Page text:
Ever come back from a photo outing and notice that there seems to be a pattern with your photographs? I did. After going over my photos after a trip to the Rosslyn area in Northern Virginia, I came to the realization that for whatever reason, I seemed to be fascinated with circular objects in the area. I grant you that this was a strange realization for me, but then again, I guess round objects and architecture do seem to break the linear mold that characterizes most modern, urban development in America. To tell you the truth, I never gave a lot of thought to the notion that our visual world is dominated by rectangles and straight lines. Well, not in Rosslyn, where folks do seem to have quite an artistic flare and love of round things. The neighborhood was already a favorite of mine because of the amazing reflections you see on the side of its tall, glass buildings. There’s simply nothing like it in the DC Metro area. And as far as I know, no one puts it on top of their list of priorities to go and spend a day wandering around Rosslyn, but I’m glad I did. The place never ceases to surprise me.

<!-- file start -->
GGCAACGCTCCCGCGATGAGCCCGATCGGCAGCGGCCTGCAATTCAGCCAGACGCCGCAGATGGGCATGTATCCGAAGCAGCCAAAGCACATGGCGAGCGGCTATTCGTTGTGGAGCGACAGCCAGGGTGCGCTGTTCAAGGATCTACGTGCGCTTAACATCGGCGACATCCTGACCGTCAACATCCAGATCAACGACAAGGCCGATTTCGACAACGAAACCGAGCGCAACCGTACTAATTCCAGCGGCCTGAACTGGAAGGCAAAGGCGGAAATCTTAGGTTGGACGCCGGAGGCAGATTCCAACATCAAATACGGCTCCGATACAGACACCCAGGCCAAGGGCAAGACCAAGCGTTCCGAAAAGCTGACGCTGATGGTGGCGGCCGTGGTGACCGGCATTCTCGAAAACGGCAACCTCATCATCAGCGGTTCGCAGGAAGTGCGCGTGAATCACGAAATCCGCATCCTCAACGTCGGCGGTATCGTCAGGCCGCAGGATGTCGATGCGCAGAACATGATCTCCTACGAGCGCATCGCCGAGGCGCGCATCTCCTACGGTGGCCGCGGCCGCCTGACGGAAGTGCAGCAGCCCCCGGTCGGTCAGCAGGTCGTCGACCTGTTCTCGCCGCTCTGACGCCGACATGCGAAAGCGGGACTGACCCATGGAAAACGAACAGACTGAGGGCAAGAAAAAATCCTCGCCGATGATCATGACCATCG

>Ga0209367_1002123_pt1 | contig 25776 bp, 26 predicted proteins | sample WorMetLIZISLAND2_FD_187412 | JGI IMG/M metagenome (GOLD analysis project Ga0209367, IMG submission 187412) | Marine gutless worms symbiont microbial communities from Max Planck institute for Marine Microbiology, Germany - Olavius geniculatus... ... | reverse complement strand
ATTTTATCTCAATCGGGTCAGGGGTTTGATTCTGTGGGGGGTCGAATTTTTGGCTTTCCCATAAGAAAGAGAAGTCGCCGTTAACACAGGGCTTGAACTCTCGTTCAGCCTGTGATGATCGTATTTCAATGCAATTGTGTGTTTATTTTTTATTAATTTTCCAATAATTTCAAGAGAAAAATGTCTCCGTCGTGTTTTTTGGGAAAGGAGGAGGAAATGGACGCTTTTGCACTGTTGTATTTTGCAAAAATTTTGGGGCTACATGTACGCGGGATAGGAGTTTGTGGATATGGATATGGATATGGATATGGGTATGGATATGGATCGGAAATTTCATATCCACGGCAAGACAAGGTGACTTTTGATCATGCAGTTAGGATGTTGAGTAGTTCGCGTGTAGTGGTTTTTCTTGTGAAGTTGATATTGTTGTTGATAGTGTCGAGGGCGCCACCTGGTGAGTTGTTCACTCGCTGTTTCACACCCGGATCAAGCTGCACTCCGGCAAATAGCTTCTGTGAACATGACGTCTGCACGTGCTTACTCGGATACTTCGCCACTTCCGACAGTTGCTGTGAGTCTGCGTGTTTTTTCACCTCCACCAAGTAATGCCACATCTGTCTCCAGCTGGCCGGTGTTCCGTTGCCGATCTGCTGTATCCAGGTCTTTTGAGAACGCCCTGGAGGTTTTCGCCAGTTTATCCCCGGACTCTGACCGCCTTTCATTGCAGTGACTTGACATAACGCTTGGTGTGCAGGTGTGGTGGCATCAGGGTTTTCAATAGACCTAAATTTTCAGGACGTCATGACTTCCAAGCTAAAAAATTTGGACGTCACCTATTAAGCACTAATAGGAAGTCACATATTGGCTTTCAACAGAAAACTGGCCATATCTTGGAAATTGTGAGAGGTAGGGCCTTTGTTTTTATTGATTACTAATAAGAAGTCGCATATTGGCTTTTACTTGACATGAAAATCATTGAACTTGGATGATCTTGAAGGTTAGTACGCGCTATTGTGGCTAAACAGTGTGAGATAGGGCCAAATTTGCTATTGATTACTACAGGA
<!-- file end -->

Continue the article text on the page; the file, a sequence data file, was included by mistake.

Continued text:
To be perfectly candid, I never go out with the intention of photographing chairs, or any other type of furniture for that matter. In fact, when I recently encountered this scene, I had already snapped hundreds of photos of people and architectural landmarks. What’s more, I have walked down this little, hidden street on too many occasions to count, and never had I seen this small table with a red chair before. What made it more interesting was that it was never my intention to photograph the young lady in the photo. In fact, when I started kneeling down to compose the photo, this person was not even in the frame. I never saw her, but suddenly she went past me from behind and there she was in my camera frame like an apparition. You know that feeling when someone you never saw suddenly appears from behind you? Well, that was my immediate feeling when I saw the lady. And the red shoes? Call that a photographic bonus, because I’m not sure this scene would have worked as well without those shoes, so I’ll take luck any day.